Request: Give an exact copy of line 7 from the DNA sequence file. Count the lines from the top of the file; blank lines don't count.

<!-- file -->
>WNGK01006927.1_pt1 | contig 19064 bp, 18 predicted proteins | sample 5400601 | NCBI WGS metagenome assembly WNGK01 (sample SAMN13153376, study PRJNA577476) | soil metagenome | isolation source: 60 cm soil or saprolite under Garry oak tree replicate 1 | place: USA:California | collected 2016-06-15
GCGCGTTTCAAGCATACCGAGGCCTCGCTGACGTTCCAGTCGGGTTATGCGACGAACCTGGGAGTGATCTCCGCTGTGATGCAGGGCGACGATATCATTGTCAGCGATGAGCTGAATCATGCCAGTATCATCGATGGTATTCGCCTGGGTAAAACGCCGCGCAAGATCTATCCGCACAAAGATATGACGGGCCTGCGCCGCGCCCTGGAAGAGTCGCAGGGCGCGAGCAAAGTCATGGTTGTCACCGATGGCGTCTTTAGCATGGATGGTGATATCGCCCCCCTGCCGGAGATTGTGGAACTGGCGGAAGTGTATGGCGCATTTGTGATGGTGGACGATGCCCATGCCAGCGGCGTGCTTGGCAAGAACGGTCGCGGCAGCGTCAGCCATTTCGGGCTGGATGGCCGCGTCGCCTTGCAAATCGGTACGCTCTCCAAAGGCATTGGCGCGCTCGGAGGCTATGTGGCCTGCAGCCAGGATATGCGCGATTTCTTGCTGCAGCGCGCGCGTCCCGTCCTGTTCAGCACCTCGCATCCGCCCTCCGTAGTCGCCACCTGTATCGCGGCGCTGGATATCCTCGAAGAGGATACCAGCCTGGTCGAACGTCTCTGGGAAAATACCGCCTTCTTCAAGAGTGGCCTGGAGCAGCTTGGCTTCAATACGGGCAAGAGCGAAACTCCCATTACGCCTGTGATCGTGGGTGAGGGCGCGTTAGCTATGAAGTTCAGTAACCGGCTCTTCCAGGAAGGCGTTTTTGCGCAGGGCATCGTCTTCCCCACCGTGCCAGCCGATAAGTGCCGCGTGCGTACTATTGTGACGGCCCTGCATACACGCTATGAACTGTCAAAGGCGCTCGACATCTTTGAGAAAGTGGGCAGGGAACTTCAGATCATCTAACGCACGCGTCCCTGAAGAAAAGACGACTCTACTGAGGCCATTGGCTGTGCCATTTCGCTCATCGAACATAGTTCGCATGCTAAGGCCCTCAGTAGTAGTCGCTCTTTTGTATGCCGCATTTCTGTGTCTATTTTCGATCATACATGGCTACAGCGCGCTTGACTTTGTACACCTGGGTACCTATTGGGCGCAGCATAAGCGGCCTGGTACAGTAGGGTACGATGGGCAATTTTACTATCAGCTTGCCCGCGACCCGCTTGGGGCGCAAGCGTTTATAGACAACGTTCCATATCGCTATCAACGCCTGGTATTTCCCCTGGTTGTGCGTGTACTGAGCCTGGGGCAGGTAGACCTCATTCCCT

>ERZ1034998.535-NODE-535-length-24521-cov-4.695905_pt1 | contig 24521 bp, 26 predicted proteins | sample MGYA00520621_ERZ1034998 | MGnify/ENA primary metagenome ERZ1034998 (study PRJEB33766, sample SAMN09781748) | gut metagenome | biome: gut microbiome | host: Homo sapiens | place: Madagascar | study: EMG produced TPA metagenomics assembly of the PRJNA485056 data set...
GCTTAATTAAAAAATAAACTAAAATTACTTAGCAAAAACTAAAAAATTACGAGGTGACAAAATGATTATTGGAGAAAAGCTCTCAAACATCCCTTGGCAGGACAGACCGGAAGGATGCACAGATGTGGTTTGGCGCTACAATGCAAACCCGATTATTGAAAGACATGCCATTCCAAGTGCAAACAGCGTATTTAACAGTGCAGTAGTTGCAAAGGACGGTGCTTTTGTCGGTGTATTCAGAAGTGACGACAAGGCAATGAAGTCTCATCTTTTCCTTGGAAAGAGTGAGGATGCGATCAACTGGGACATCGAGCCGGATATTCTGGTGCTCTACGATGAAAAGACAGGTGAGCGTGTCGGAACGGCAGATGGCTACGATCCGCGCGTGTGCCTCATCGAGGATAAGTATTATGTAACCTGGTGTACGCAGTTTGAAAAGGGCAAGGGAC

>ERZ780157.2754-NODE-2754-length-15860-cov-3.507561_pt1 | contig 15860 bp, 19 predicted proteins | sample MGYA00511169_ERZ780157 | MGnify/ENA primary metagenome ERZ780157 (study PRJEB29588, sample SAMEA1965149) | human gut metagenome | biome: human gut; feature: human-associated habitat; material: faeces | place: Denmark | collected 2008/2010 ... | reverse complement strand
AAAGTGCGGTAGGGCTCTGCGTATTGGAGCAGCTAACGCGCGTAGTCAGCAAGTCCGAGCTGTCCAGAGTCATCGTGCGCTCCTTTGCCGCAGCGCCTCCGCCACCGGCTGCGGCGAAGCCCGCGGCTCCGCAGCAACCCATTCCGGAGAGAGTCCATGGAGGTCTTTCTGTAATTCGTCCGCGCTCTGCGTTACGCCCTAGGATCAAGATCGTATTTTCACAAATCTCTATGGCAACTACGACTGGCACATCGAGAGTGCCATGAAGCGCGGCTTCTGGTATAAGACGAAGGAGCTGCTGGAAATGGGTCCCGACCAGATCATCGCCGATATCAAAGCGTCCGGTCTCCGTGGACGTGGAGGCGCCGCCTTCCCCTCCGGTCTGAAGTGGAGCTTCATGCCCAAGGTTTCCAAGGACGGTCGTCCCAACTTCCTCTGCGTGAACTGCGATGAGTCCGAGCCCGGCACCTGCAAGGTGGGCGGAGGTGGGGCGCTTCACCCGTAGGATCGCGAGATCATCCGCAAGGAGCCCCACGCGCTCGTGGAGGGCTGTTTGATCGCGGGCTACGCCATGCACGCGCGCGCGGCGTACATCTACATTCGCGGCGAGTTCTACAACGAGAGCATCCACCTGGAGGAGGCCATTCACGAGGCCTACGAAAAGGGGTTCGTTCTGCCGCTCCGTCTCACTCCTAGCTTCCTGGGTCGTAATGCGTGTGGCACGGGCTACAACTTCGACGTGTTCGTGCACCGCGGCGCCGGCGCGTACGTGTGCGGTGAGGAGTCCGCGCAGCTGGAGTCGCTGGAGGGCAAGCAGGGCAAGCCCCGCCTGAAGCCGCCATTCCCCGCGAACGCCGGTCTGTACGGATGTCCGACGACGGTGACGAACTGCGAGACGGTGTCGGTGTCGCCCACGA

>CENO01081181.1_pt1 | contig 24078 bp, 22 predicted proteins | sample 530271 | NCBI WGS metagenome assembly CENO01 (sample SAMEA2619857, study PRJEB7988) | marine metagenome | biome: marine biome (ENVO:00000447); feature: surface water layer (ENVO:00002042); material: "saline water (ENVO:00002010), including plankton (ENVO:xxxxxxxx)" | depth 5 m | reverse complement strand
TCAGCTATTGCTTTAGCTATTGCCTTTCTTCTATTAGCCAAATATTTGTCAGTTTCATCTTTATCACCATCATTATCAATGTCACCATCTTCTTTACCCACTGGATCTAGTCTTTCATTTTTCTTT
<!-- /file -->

>CENO01081181.1_pt1 | contig 24078 bp, 22 predicted proteins | sample 530271 | NCBI WGS metagenome assembly CENO01 (sample SAMEA2619857, study PRJEB7988) | marine metagenome | biome: marine biome (ENVO:00000447); feature: surface water layer (ENVO:00002042); material: "saline water (ENVO:00002010), including plankton (ENVO:xxxxxxxx)" | depth 5 m | reverse complement strand